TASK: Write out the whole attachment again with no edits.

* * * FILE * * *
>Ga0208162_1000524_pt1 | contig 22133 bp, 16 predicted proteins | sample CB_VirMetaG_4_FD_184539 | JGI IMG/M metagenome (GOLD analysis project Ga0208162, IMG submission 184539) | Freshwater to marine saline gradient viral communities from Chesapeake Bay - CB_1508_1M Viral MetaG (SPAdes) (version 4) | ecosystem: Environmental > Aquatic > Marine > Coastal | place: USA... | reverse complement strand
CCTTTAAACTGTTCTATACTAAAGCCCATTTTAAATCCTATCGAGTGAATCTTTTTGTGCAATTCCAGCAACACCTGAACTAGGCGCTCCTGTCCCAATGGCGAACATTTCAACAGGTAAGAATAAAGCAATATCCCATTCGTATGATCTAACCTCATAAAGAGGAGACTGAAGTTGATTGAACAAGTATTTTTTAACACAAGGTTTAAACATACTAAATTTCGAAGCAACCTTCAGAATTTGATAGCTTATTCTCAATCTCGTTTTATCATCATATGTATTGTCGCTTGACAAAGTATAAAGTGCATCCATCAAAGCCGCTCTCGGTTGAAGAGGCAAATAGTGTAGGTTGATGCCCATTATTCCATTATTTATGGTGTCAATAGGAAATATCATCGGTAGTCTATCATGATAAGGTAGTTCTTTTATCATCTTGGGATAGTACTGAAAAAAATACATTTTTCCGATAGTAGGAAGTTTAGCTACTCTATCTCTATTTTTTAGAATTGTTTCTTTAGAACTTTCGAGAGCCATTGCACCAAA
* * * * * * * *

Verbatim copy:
>Ga0208162_1000524_pt1 | contig 22133 bp, 16 predicted proteins | sample CB_VirMetaG_4_FD_184539 | JGI IMG/M metagenome (GOLD analysis project Ga0208162, IMG submission 184539) | Freshwater to marine saline gradient viral communities from Chesapeake Bay - CB_1508_1M Viral MetaG (SPAdes) (version 4) | ecosystem: Environmental > Aquatic > Marine > Coastal | place: USA... | reverse complement strand
CCTTTAAACTGTTCTATACTAAAGCCCATTTTAAATCCTATCGAGTGAATCTTTTTGTGCAATTCCAGCAACACCTGAACTAGGCGCTCCTGTCCCAATGGCGAACATTTCAACAGGTAAGAATAAAGCAATATCCCATTCGTATGATCTAACCTCATAAAGAGGAGACTGAAGTTGATTGAACAAGTATTTTTTAACACAAGGTTTAAACATACTAAATTTCGAAGCAACCTTCAGAATTTGATAGCTTATTCTCAATCTCGTTTTATCATCATATGTATTGTCGCTTGACAAAGTATAAAGTGCATCCATCAAAGCCGCTCTCGGTTGAAGAGGCAAATAGTGTAGGTTGATGCCCATTATTCCATTATTTATGGTGTCAATAGGAAATATCATCGGTAGTCTATCATGATAAGGTAGTTCTTTTATCATCTTGGGATAGTACTGAAAAAAATACATTTTTCCGATAGTAGGAAGTTTAGCTACTCTATCTCTATTTTTTAGAATTGTTTCTTTAGAACTTTCGAGAGCCATTGCACCAAA